Tuesday 20 February 2018

Turkey's ruling AKP party regains majority in stunning poll victory

A supporter of Turkey's President Recep Tayyip Erdogan and of The Justice and Development Party, (AKP), celebrates in Istanbul (AP)
A supporter of Turkey's President Recep Tayyip Erdogan and of The Justice and Development Party, (AKP), celebrates in Istanbul (AP)
Supporters of Turkey's President Recep Tayyip Erdogan and The Justice and Development Party, (AKP), celebrate the election result in Istanbul (AP)
A Turkish woman casts her vote at a polling station at a primary school in Ankara (AP)

Turkey's ruling party has secured a stunning victory in Sunday's snap parliamentary election, sweeping back into single-party rule only five months after losing it.

Prime Minister Ahmet Davutoglu declared victory as results reported by state-run TRT television showed that the ruling Justice and Development party won more than 49% of the vote and was projected to get 316 seats in parliament.

The preliminary result, after nearly 99% of votes were counted, would give the party a comfortable majority in the 550-seat parliament.

Following the vote, Mr Davutoglu struck a conciliatory tone, asking ruling party supporters to remain solemn and to embrace fellow Turks.

"Today is the day of victory but it is also a day for humility," he said, addressing supporters in his hometown of Konya.

The vote was a re-run of a June election in which AKP surprisingly lost its one-party rule due to a strong showing by a Kurdish party.

Most analysts had expected AKP to fall short again, but the preliminary results suggest it picked up millions of votes at the expense of the nationalist MHP and pro-Kurdish People's Democratic Party, or HDP. AKP's vote tally jumped nearly nine percentage points. The secularist CHP was hovering around the same result as in June.

With a dramatic gain that few had predicted, the ruling party's gamble to hold new elections paid off. Supporters at the party's Ankara and Istanbul headquarters waived flags in rapturous celebrations. Crowds outside President Recep Tayyip Erdogan's home in Istanbul shouted "Turkey is proud of you."

"It's a massive shift of vote compared to the previous election," said Fadi Hakura, a Turkey analyst at the London-based think tank, Chatham House. "Erdogan's focus on security and stability seems to have attracted Turkish and Kurdish votes."

While Mr Erdogan was not on the ballot, his long run of pre-eminence over Turkish politics looked set to continue. However, his party will fall short of a supermajority that he had sought to change Turkey's constitution and boost his presidential powers.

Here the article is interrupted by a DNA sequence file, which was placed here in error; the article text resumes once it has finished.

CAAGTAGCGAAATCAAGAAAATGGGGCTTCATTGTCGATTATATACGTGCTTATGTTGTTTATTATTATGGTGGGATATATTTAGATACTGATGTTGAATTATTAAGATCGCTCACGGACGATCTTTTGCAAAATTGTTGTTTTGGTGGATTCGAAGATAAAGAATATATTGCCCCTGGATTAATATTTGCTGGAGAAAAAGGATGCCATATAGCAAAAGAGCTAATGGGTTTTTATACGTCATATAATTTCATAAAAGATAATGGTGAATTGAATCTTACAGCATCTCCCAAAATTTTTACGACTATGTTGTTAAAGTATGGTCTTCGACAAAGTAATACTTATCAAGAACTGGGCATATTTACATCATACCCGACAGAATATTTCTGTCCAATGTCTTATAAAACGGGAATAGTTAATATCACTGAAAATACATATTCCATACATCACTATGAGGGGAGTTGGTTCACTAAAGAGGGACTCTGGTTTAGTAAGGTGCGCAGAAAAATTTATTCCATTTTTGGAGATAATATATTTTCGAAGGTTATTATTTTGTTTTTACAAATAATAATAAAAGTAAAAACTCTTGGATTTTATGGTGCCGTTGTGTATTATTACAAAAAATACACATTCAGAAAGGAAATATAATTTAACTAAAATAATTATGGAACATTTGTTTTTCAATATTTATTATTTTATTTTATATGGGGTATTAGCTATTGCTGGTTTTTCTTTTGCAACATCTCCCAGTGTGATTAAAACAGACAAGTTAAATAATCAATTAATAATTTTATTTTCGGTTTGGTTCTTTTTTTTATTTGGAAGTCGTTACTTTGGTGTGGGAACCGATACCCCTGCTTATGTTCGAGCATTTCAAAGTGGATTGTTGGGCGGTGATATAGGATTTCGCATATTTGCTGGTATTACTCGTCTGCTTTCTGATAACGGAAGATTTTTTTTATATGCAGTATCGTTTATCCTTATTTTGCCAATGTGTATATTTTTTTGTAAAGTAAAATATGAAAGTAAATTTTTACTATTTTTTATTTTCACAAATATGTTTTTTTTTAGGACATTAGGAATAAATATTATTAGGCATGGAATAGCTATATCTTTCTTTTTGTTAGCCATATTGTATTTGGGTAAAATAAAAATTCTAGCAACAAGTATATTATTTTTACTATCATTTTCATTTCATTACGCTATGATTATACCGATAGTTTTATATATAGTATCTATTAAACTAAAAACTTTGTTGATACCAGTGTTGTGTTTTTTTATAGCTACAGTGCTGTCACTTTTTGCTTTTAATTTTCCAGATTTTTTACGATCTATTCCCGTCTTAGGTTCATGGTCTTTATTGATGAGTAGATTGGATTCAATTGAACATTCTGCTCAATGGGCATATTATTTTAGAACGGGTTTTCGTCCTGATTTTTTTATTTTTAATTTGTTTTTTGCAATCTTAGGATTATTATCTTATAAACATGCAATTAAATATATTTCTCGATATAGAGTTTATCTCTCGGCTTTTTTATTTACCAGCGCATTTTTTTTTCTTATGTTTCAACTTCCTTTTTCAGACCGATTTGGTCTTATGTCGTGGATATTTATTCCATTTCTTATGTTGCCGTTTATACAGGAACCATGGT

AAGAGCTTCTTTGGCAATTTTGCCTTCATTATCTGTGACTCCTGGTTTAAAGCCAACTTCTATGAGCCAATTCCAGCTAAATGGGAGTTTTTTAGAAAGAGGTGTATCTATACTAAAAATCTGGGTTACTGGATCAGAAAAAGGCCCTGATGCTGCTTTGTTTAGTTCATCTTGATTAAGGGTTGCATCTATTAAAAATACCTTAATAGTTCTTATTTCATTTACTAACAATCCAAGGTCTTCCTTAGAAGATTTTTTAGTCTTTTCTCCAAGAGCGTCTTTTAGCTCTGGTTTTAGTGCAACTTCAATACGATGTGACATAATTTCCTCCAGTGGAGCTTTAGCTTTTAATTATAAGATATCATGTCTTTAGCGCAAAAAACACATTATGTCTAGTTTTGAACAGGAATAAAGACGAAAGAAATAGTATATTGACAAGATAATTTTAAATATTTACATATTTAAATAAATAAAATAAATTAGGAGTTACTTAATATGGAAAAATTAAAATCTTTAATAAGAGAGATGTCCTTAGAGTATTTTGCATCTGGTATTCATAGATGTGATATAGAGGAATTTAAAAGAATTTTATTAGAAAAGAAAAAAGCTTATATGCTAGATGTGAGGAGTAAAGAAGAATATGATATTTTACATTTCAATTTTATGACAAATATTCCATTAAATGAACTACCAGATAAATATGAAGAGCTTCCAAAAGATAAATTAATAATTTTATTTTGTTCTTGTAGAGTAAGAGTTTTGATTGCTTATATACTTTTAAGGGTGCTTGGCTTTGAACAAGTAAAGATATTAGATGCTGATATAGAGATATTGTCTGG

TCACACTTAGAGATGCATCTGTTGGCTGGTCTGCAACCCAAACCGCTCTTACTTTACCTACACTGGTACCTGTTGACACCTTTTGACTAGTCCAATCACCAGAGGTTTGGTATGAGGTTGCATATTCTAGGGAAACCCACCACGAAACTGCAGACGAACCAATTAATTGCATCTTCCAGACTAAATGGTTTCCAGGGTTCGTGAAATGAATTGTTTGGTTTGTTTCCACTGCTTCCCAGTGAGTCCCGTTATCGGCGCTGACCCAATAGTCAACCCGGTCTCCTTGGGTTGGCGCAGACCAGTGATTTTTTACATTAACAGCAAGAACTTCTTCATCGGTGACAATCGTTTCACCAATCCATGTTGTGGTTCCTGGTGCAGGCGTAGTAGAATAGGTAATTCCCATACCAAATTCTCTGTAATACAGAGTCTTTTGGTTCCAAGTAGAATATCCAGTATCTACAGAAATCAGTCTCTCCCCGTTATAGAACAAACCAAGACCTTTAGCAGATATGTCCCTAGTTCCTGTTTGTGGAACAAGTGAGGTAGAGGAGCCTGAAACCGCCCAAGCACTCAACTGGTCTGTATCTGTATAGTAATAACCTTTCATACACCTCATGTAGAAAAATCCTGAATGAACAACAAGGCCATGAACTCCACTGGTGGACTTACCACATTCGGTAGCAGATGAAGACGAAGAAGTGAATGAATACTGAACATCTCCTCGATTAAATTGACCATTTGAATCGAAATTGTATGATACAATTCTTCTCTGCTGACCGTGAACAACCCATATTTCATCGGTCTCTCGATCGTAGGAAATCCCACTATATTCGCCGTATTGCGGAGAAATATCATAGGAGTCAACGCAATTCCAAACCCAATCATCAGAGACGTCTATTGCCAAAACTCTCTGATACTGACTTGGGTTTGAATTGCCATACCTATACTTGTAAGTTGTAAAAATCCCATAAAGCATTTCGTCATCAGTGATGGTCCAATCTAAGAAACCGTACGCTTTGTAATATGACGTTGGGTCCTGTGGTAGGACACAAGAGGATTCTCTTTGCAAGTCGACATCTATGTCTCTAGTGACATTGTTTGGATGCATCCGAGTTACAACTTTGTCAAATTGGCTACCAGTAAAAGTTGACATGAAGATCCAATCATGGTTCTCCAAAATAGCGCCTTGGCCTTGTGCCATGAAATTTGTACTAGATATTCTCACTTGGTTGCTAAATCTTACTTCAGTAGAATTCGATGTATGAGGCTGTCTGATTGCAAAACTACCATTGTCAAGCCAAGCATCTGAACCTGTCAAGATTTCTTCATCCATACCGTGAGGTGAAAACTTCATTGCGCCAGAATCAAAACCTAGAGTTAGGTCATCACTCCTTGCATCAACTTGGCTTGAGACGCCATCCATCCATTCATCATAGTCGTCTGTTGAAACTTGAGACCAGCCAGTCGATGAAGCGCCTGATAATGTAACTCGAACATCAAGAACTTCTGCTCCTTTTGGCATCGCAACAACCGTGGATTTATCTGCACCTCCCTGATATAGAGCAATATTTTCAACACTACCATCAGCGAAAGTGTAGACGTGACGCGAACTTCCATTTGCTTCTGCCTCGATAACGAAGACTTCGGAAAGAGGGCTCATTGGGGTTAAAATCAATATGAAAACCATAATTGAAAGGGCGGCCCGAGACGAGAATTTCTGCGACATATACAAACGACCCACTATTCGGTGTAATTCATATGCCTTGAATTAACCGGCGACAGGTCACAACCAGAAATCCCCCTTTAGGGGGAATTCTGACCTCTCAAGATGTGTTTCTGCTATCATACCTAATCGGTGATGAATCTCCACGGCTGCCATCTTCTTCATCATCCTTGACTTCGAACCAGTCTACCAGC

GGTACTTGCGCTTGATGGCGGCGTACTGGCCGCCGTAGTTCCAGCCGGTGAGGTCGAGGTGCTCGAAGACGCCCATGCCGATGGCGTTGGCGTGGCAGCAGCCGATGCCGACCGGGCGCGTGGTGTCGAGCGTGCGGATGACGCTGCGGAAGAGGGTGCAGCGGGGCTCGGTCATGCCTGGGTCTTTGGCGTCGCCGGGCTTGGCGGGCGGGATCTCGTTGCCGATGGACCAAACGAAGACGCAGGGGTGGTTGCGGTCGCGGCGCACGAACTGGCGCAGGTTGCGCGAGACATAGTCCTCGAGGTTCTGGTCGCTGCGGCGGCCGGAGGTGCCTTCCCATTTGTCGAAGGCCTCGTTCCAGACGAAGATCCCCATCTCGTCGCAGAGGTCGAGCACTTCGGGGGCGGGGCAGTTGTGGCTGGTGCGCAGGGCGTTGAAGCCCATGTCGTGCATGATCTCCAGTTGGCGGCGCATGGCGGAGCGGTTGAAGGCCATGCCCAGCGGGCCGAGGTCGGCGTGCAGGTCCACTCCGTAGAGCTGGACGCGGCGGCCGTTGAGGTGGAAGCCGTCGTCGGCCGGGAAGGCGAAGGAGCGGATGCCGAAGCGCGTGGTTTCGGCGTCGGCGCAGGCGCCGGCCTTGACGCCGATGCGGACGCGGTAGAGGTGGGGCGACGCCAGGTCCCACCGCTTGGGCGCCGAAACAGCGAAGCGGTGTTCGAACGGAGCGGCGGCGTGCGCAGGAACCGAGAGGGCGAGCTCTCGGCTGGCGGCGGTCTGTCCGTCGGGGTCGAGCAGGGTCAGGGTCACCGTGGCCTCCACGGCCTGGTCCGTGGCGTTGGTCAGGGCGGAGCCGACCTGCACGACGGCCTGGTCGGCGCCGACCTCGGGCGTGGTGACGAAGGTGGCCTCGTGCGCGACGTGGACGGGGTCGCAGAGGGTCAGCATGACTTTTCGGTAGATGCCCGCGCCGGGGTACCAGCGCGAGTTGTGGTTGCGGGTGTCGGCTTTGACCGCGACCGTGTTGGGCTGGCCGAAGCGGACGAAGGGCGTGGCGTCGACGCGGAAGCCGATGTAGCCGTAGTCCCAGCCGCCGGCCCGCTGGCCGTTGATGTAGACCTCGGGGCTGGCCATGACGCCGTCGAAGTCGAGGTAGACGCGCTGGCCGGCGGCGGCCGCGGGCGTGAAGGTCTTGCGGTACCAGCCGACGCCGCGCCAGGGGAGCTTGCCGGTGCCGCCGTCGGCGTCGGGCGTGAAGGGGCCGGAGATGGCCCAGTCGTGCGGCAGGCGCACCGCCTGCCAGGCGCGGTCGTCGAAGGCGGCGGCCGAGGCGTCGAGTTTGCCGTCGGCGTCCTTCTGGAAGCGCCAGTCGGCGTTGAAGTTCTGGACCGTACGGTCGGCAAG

"We will all have to show respect to the national will," he said after voting in Istanbul. "Turkey has made great strides in democracy and this stride will be strengthened with today's election."

Amid renewed violence in Turkey following the June vote, Mr Erdogan and Mr Davutoglu argued that only a single-party majority could restore stability.

Fighting between Turkey's security forces and Kurdish rebels has left hundreds of people dead and shattered an already-fragile peace process. Two recent massive suicide bombings at pro-Kurdish gatherings that killed some 130 people, apparently carried out by an Islamic State group cell, also increased tensions.

HDP leaders attributed the fall in their votes to the violence and unfair election conditions.

HDP's co-chairman Selahattin Demirtas said the party was forced to cancel election rallies and television stations gave party representatives little air-time amid government attacks branding the party as the political wing of the Kurdistan Workers' Party, or PKK, which is considered a terrorist organisation by Turkey and its allies.

"I regret to say that there wasn't a fair or equal election... We were not able to lead an election campaign, we tried to protect our people against attacks," he said.

Preliminary results showed HDP hovering just above 10%, losing about three percentage points.

The HDP favours the resumption of peace efforts to end the Kurdish conflict.

Turnout in the election was about 87% among the 54 million people eligible to vote.

Turkish Deputy Prime Minister Numan Kurtulmus of the AKP said the results indicated that voters wanted stability. "The people wanted calm, they wanted security, they didn't want their peace disturbed," he said.

As vote tallies began to be reported, small clashes broke out in Diyarbakir in the Kurdish southeast between protesters and police.

Some 20 people have been taken to hospital mostly with breathing problems following an explosion at a grocery shop in southeast Turkey, according to reports.

The private Dogan news agency says police are investigating the cause of the explosion at the shop in the mainly Kurdish town of Nusaybin, in southern Mardin province.

Press Association

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